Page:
As far as shrimp being difficult to prepare, it's actually one of the easiest things to prepare, and can be purchased rather inexpensively when you buy it frozen. A quick search on the internet will turn up loads of easy to prepare shrimp dishes that I'm sure you and your husband would enjoy.

But first things first, TALK TO YOUR PRIEST.

You are married to a man who is not an Orthodox Christian, and at the present moment, does not express interest in becoming Orthodox. Your priest needs to know this so he is sensitive to this. It will not be expected of you to keep the fast as diligently as those where both spouses are Orthodox. It's simply not possible.

Don't seek advice on the internet about these things; talk to your Spiritual Father, as he knows what is best.
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« Reply #4 on: December 27, 2010, 04:06:07 AM »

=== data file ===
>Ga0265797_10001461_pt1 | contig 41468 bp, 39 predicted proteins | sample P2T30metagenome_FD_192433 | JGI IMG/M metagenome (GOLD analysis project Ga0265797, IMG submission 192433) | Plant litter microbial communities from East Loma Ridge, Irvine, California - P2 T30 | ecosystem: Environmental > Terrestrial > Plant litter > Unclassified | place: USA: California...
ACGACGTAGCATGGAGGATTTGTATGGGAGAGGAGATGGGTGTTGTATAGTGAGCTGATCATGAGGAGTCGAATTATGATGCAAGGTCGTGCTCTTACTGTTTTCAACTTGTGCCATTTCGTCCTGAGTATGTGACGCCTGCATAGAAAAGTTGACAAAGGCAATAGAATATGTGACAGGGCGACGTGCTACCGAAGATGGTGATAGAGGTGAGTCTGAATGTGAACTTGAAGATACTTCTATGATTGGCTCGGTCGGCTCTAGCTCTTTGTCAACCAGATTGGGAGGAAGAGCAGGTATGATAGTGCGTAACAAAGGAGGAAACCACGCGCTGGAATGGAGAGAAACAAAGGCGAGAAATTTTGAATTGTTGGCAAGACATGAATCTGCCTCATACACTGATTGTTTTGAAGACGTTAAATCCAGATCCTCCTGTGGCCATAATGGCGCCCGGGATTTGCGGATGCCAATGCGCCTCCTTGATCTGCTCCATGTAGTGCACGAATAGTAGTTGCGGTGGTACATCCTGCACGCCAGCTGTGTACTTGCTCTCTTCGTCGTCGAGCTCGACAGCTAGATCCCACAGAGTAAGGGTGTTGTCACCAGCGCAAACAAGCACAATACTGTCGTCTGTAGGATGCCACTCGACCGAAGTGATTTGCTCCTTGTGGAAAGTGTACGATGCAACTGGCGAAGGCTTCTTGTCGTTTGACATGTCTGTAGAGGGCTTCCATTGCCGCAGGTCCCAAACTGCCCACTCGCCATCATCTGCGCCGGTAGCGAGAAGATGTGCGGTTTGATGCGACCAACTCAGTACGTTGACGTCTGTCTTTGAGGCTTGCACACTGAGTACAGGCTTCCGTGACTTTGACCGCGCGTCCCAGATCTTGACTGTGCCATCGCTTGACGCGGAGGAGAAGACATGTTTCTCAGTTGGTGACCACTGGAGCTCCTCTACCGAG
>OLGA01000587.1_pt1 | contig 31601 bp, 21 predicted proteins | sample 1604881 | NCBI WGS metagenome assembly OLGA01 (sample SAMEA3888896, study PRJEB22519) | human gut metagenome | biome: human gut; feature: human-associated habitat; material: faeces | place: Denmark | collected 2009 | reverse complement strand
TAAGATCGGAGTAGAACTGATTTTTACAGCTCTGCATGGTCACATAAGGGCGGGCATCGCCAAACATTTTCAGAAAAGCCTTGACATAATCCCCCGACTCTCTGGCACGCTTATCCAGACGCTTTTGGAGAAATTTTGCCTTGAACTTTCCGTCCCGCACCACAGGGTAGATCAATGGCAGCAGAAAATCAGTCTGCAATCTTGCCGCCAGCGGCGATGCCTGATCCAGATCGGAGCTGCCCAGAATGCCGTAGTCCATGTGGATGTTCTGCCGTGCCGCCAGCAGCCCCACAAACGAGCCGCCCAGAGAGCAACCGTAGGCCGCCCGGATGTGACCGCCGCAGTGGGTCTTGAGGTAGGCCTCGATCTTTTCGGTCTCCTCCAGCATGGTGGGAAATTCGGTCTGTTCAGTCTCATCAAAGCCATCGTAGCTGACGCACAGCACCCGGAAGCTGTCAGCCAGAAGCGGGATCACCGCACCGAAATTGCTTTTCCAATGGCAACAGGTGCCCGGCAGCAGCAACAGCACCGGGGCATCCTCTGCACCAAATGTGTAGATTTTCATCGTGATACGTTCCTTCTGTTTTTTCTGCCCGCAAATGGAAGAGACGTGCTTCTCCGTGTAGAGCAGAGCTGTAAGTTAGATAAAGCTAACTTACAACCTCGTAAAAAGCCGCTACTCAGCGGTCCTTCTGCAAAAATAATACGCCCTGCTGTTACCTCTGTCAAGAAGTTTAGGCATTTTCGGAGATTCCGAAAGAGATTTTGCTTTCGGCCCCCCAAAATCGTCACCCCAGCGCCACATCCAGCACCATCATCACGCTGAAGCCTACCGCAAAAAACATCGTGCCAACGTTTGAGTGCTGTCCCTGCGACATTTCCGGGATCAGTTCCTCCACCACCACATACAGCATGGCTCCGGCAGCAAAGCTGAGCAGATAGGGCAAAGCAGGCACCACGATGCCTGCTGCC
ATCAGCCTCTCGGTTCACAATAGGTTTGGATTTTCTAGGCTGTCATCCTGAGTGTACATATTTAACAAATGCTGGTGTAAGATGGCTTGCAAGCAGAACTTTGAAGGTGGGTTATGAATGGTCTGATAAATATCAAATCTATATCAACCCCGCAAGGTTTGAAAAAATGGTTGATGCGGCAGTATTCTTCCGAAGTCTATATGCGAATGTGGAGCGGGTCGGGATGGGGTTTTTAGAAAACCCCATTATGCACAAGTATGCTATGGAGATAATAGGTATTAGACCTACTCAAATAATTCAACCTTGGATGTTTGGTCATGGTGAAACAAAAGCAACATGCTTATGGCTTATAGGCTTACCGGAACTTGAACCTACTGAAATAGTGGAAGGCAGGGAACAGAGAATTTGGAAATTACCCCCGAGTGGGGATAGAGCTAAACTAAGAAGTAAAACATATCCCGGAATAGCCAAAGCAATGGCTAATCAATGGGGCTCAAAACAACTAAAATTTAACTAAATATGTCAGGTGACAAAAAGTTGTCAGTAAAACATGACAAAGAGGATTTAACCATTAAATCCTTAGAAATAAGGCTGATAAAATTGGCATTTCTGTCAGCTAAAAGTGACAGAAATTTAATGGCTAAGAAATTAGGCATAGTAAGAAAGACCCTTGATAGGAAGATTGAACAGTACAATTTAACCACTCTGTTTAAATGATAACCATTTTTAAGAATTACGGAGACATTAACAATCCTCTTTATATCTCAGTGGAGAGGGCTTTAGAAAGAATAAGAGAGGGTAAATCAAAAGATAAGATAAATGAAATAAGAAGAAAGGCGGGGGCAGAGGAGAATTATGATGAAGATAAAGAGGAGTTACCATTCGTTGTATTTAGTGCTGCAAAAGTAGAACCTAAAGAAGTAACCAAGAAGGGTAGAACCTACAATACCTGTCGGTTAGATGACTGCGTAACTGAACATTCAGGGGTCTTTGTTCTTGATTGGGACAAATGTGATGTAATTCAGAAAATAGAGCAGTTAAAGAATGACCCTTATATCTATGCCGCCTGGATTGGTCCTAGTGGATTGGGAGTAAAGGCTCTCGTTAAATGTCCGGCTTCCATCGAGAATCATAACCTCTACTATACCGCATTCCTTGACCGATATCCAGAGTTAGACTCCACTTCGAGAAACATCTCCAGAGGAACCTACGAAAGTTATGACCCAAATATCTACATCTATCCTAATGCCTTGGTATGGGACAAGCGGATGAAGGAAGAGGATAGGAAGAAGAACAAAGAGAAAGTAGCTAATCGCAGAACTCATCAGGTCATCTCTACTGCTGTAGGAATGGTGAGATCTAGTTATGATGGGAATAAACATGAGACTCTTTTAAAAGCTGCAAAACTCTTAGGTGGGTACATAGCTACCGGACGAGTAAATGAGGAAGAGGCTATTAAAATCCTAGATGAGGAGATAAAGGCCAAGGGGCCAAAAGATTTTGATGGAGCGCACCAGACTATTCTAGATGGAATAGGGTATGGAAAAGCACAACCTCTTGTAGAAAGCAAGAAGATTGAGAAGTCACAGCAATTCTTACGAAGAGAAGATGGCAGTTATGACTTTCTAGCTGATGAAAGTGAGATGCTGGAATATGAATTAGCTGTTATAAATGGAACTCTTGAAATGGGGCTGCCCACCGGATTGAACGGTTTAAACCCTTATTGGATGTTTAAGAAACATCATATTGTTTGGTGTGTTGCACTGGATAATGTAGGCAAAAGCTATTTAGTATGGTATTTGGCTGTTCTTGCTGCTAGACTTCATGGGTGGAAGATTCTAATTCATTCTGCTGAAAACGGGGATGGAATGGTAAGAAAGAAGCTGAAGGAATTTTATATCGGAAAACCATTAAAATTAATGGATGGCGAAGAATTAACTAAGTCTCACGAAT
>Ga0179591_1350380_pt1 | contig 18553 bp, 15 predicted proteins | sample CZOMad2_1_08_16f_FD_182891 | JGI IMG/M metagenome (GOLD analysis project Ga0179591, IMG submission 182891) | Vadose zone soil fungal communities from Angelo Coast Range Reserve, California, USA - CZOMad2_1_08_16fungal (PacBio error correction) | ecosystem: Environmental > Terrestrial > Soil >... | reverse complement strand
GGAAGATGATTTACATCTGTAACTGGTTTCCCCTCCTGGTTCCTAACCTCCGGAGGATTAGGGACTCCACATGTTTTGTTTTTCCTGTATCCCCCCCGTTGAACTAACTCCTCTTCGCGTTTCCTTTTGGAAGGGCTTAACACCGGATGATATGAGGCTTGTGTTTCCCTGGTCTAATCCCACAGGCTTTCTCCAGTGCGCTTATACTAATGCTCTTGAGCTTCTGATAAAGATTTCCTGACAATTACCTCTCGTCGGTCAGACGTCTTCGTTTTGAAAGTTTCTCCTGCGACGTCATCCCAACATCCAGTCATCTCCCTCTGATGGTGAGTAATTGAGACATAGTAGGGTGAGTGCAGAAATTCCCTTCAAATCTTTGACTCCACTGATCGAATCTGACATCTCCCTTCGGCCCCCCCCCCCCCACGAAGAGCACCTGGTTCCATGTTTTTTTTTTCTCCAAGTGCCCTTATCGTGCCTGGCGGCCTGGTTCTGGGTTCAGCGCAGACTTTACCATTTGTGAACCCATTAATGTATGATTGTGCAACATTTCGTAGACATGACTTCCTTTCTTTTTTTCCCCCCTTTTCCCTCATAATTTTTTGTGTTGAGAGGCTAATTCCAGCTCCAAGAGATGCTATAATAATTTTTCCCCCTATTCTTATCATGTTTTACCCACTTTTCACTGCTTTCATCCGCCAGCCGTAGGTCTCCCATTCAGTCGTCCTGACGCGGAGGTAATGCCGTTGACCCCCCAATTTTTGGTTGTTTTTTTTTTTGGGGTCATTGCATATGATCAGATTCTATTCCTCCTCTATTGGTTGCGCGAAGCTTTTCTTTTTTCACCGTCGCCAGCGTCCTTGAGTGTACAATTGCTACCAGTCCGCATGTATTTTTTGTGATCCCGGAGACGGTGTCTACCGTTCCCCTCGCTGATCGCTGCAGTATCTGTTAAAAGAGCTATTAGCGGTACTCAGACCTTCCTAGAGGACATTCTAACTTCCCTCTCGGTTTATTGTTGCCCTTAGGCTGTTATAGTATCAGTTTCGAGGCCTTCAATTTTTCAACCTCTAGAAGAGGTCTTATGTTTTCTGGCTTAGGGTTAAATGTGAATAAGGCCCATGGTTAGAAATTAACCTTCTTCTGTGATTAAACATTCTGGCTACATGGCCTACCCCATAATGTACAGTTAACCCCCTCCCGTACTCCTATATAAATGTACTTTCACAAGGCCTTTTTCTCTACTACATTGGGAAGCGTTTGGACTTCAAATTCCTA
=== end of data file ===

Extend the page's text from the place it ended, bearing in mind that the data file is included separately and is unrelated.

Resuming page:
on another point....i live with a dear husband who attended vespers for a few months with me when i began looking into the Orthodox church....but has stopped going with me and now attends a Baptist church semi-regularly...something he has never done on his own...(i am sure i scared the snot out of him when i got serious about orthodoxy lol)...he is retired and loves to cook....he know about the Nativity fast and Great Lent Fast and Wed and Fri otherwise (those days all add up to  nearly half of the year-daunting indeed)...but again, he likes to cook and when i come home from the first day on my new promotion and he has a wonderful chicken dinner i feel i must eat it not to offend him....or today he spent time making a roast and carrots...again i ate...i am torn...i have read that some of the early Fathers would eat more than the guest so as not to make them feel awkward if they visited him while fasting...last year for Great Lent i fasted all week but on the weekends home with husband i ate whatever he wanted or cooked...

I've heard it said that refusing to eat something prepared for you is a much graver sin than failure to observe a fast.  Christ would never stand on ceremony like that, that would be completely missing the point.
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« Reply #5 on: December 27, 2010, 07:44:18 AM »